If we acknowledge that God sees His creation, our universe, in its entirety then we must also acknowledge that He sees time in its entirety because we know that time is a characteristic of our universe. Is your head spinning yet? Mine is, and I’m writing this stuff. But try to stay with me – we have an awesome God and His awesomeness can be fascinating when we dig deep into our imagination and take heed of Paul’s advice to Timothy.
2 Timothy 2:15 – Study to shew thyself approved unto God, a workman that needeth not to be ashamed, rightly dividing the word of truth.
When we imagine time travel from our human perspective, we think of it in terms of how we could change the past, learn from the future and have greater control of how our lives impact humanity and the world. Perhaps we could kill Hitler. Maybe we could visit the future and learn how to cure cancer. The possibilities are unlimited. But from God’s perspective we would merely be moving back and forth along a timeline that He can see from end to end! In fact, the picture He would see would be abuzz with change after change after change. All these inept humans experiencing their past and future and then revising their actions over and over again! Talk about mayhem. Its likely one of the reasons God hasn’t permitted us to put our time travel theories into practice.
But here’s a thought. Throughout that entire span from the beginning of time to its very end, God can change anything He likes. He created it all, end to end. Christians know this to be true because we know that through prayer, we can ask God to influence the future. We can ask for strength and courage to help us deal with future challenges such as exams, surgical procedures, job interviews etc. We can ask God to remove our obstacles, heal our sickness and prepare our paths. All in the future.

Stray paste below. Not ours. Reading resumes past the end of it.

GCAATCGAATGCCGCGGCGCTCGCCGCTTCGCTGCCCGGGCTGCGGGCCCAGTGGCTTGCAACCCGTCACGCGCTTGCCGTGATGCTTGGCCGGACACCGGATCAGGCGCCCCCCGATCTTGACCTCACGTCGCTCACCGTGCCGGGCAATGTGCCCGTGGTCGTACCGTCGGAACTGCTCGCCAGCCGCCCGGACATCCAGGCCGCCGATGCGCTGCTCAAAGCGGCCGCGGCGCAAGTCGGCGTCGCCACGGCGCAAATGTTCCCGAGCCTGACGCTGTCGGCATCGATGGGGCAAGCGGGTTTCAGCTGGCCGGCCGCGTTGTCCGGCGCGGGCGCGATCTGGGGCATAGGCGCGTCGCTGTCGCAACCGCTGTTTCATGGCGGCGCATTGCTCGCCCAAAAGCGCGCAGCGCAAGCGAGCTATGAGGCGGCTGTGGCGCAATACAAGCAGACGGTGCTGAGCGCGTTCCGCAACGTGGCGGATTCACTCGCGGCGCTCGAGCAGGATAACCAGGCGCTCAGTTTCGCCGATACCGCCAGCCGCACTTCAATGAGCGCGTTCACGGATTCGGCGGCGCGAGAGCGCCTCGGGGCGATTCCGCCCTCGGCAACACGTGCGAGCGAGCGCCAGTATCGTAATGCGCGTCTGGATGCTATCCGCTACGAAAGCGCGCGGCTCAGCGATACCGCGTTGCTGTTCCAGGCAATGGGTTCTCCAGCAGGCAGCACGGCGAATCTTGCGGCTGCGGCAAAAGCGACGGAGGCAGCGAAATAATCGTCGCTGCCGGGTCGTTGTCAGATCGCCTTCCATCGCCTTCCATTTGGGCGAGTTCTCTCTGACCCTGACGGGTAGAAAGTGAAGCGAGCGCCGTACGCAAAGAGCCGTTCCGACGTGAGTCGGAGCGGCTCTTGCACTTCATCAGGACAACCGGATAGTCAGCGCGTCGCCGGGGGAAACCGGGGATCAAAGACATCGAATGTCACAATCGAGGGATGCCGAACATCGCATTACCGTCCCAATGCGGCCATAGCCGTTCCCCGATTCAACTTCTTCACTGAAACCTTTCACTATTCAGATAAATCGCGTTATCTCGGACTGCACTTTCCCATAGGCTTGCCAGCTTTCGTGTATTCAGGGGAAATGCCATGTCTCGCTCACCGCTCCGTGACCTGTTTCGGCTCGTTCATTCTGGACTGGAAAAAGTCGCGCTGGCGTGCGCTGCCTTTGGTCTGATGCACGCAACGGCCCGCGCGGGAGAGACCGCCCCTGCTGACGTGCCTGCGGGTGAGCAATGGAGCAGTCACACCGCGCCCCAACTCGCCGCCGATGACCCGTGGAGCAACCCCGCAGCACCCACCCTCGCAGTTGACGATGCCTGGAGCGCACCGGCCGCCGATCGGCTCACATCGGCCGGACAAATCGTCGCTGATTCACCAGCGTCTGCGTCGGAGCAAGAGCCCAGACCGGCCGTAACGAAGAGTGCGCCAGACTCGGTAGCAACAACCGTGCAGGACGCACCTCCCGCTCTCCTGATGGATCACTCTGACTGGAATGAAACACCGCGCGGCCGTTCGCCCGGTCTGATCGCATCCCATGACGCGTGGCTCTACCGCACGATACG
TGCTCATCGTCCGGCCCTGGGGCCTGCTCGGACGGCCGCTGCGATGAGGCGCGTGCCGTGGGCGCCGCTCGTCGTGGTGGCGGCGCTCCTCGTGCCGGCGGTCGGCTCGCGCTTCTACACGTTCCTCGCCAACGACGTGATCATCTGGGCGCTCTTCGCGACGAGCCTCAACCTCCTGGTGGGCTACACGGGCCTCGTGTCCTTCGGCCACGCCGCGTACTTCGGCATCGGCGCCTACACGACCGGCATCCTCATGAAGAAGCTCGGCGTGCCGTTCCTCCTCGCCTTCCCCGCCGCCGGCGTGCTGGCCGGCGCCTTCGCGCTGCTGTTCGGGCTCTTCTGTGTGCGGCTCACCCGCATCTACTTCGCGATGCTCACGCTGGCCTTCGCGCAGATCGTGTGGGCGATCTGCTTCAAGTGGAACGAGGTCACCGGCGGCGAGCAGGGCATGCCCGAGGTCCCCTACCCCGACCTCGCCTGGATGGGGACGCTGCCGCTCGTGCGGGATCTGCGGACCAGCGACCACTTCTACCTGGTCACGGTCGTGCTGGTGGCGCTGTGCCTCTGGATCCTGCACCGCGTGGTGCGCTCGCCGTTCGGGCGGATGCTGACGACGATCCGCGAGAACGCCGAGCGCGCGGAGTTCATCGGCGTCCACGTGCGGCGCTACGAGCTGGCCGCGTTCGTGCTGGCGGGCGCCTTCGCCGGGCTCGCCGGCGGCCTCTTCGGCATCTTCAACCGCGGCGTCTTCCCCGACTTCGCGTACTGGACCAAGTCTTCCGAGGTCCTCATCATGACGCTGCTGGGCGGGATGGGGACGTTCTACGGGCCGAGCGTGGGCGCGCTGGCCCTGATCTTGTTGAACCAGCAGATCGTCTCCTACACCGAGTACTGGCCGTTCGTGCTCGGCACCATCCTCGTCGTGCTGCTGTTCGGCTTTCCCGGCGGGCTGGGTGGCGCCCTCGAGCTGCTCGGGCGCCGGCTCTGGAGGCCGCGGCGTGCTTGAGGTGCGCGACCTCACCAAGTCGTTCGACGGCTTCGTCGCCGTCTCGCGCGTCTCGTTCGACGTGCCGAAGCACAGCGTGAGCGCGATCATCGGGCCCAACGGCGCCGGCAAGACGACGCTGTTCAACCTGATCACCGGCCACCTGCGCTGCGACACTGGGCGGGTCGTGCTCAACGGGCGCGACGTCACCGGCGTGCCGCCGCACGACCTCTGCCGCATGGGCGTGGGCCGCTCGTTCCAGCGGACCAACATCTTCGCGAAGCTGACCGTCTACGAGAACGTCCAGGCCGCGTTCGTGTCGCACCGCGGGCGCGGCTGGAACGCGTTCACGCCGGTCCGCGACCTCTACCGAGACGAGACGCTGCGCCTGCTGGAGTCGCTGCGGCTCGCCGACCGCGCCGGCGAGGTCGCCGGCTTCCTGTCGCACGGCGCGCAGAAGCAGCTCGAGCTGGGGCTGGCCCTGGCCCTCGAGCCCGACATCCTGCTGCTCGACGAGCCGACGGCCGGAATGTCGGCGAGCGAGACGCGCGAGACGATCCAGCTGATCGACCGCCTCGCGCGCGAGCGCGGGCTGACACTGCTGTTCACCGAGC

But what about the past? Do we dare suggest that if God can change the future He can also change the past?
Most folks agree that asking God to change the past would present some challenges. Its not something we usually ask of Him. If we asked God to say, prevent an accident that occurred 2 years ago, and He prevented the accident, then every subsequent event that was impacted by that accident would need to be revised, and then the impacts of those events, and so on. This is described as the Butterfly Effect (Google it if you’re not familiar). Our lives would become very complex indeed if we had to remember multiple pasts that differed based on events that occurred before God prevented the past accident and after God prevented the past accident. You think you have memory issues now?
So what are we saying? Is God unable to change the past? If the answer to that question is yes, then we’re saying that God isn’t omnipotent. But we know that He is. And if God is omnipotent, then He is able to change the past. And if God is able to change the past, why doesn’t He?
Maybe He does. How would we know? Perhaps 10 minutes ago your memory of reality was completely different from what it became 5 minutes ago when God changed something in the past which in turn, changed humanity’s entire reality?
Think about that for a minute.
If God was willing to change the past, then we would be able to pray for God’s intervention in both the future and the past. And if God answered our prayers, we would effectively have the ability to ‘travel’ through time. Although we’d never be aware of the outcomes. How’s that for pushing the against the boundaries of our human reason and understanding? I warned you.
I’m not aware of there being any biblical record of God changing the past, so perhaps we’ve really wandered into left field here.
What do you think? Crazy talk or just more of God’s awesomeness?
Next time I might write about goldfish or how nature abhors a vacuum.